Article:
High resolution X-ray studies of mammalian intestinal and muscle fatty acid-binding proteins provide an opportunity for defining the chemical nature of fatty acid: protein interactions

Giovanna Scapin, Aideen C.M. Young, Arno Kromminga, Jacques H. Veerkamp, Jeffrey I. Gordon, James C. Sacchettini

Research output: Contribution to journalArticle

32 Scopus citations

Abstract

The structure of E. coli-derived rat intestinal fatty acid-binding protein has recently been refined to 1.2 Å without bound fatty acid and to 2.0 Å and 1.75 Å with bound hexadecanoate (palmitate) and 9Z-octadecenoate (oleate), respectively. The structure of E. coli-derived human muscle fatty acid-binding protein has also been solved to 2.1 Å with a C16 bacterial fatty acid. Both proteins contain 10 anti-parallel β-strands in a+1, +1, +1... motif. The strands are arranged in two β-pleated sheets that are orthogonally oriented. In each case, the fatty acid is enclosed by the β-sheets and is bound to the proteins by feeble forces. These feeble forces consist of (i) a hydrogen bonding network between the fatty acid's carboxylate group, ordered solvent, and side chains of polar/ionizable amino acid residues; (ii) van der Waals contacts between the methylene chain of the fatty acid and the side chain atoms of hydrophobic and aromatic residues; (iii) van der Waals interactions between the π{variant} methyl and the component methenyls of the phenyl side chain of a Phe which serves as an adjustable terminal sensor situated over a surface opening or portal connecting interior and exterior solvent; and (iv) van der Waals contacts between methylenes of the alkyl chain and oxygens of ordered waters that have been located inside the binding cavity. These waters are positioned over one face of the ligand and are held in place by hydrogen bonding with one another and with the side chains of protein's polar and ionizable residues. Binding of the fatty acid ligand is associated with minimal adjustments of the positions of main chain or side chain atoms. However, acquisition of ligand is associated with removal of ordered interior solvent suggesting that the free energy of dehydration of the binding site may be as important for the energy of the binding reaction as the free energy of stabilization of the fatty acid: protein complex.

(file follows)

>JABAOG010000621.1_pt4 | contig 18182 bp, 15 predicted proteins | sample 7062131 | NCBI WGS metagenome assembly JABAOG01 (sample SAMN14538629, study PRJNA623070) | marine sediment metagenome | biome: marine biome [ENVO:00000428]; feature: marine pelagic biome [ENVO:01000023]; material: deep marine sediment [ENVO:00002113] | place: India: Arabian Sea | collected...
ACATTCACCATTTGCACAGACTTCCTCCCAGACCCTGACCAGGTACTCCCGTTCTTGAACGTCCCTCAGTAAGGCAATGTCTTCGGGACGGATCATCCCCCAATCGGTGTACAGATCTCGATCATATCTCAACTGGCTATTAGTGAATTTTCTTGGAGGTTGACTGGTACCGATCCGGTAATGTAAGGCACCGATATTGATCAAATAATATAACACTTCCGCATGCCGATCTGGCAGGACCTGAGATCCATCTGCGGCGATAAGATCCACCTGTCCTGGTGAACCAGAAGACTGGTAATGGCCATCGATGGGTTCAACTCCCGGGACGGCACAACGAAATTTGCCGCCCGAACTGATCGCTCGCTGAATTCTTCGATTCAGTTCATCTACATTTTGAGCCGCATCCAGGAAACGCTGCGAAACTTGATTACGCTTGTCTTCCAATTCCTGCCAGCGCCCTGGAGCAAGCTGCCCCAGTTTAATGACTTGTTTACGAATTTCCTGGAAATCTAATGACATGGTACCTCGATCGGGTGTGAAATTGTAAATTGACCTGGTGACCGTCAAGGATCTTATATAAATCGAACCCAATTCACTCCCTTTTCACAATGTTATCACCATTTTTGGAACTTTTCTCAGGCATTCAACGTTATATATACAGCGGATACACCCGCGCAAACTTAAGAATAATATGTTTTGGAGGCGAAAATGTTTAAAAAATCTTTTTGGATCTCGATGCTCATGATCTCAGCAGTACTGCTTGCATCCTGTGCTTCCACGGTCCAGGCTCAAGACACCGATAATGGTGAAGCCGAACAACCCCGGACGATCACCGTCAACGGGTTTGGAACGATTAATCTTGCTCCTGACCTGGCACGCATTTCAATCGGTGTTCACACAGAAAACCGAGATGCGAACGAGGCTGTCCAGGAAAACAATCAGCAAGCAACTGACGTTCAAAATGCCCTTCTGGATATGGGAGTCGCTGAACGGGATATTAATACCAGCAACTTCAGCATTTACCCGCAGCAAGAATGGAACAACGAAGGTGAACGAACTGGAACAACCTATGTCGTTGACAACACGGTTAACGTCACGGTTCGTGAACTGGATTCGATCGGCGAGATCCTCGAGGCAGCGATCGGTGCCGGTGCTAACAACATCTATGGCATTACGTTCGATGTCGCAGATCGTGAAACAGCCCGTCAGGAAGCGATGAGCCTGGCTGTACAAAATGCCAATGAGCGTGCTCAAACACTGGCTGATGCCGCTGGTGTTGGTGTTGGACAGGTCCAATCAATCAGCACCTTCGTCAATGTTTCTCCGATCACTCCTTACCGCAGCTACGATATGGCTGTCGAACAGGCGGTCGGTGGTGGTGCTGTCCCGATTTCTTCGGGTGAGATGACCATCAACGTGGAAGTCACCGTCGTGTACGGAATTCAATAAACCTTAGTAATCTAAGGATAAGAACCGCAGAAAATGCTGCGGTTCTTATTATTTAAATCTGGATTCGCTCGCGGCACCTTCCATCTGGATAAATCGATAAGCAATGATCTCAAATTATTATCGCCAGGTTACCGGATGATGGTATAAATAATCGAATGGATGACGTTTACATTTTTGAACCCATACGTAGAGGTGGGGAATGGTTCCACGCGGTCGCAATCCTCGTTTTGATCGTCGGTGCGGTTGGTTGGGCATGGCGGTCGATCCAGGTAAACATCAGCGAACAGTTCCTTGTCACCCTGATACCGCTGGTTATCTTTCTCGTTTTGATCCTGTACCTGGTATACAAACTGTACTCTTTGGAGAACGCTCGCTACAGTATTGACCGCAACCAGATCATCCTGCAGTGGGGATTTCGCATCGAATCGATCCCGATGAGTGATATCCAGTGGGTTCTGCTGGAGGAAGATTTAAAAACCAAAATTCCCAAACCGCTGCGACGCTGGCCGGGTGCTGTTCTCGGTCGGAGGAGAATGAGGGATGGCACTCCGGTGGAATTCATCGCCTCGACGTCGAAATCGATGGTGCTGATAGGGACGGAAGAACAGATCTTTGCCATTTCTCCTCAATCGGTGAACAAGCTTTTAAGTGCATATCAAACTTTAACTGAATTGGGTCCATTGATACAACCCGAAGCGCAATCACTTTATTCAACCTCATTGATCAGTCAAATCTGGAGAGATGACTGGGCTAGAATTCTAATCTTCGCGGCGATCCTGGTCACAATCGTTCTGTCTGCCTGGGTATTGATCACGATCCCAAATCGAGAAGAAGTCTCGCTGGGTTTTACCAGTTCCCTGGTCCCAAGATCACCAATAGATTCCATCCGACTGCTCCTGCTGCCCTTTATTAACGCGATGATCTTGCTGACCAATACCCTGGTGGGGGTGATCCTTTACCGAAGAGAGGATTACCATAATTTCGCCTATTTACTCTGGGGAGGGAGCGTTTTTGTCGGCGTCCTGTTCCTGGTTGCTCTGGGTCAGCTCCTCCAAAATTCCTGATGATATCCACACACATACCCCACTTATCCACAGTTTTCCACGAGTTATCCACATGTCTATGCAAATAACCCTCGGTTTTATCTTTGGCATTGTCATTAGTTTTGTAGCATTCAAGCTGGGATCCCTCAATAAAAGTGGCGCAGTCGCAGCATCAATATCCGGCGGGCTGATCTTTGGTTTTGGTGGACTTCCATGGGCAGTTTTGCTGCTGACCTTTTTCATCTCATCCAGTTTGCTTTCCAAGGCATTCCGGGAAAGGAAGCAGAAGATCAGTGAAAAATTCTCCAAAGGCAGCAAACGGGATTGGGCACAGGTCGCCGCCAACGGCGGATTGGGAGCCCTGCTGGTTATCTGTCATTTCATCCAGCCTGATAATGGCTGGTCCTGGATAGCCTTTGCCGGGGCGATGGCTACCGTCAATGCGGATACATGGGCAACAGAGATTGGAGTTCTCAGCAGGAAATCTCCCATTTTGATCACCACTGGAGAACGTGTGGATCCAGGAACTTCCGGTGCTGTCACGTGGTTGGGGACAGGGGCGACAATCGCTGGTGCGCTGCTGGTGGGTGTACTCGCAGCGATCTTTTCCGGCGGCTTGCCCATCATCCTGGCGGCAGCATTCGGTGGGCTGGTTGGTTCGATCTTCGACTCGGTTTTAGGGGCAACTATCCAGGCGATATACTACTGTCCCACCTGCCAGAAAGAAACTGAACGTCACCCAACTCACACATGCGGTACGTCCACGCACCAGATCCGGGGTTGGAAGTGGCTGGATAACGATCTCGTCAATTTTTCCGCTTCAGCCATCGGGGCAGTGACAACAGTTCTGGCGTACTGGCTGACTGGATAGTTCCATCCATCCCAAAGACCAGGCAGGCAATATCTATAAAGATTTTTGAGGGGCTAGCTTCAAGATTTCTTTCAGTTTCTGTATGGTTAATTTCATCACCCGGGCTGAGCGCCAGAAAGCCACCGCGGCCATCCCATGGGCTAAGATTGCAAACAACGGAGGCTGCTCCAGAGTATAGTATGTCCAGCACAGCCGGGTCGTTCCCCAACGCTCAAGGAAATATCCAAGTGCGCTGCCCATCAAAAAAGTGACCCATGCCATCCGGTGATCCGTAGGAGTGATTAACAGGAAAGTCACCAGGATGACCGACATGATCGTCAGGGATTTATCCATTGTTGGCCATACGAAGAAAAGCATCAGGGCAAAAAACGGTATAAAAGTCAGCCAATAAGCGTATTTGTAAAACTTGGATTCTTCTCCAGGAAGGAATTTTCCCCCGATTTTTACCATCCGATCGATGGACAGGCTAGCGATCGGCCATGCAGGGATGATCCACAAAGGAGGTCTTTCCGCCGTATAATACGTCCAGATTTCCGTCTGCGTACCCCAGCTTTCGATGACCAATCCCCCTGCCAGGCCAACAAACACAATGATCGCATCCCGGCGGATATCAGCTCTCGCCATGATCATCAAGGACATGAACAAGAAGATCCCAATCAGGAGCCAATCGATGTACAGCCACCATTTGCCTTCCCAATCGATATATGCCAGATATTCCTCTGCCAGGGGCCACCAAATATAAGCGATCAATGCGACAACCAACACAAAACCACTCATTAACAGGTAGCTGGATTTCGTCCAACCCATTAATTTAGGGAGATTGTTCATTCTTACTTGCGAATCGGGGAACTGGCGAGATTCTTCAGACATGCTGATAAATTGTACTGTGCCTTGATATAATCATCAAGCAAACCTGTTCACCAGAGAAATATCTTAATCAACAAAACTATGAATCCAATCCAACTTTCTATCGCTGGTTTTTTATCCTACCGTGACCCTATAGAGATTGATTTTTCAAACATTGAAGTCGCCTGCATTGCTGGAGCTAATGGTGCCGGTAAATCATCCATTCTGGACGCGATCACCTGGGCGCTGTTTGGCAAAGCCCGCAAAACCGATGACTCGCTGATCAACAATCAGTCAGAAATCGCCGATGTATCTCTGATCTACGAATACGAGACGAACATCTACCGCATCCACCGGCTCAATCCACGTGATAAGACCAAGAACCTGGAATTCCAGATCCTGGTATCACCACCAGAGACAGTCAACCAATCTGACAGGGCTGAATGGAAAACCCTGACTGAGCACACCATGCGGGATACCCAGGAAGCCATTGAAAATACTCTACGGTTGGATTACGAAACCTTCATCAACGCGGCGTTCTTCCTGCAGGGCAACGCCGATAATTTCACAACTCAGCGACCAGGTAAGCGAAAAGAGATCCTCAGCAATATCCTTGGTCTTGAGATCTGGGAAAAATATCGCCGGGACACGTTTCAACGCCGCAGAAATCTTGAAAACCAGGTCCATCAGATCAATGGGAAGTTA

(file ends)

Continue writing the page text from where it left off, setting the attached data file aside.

Original languageEnglish
Pages (from-to)3-13
Number of pages11
JournalMolecular and Cellular Biochemistry
Volume123
Issue number1-2
DOIs
StatePublished - Jun 1 1993

Keywords

  • X-ray crystallography
  • fatty acid-protein interactions

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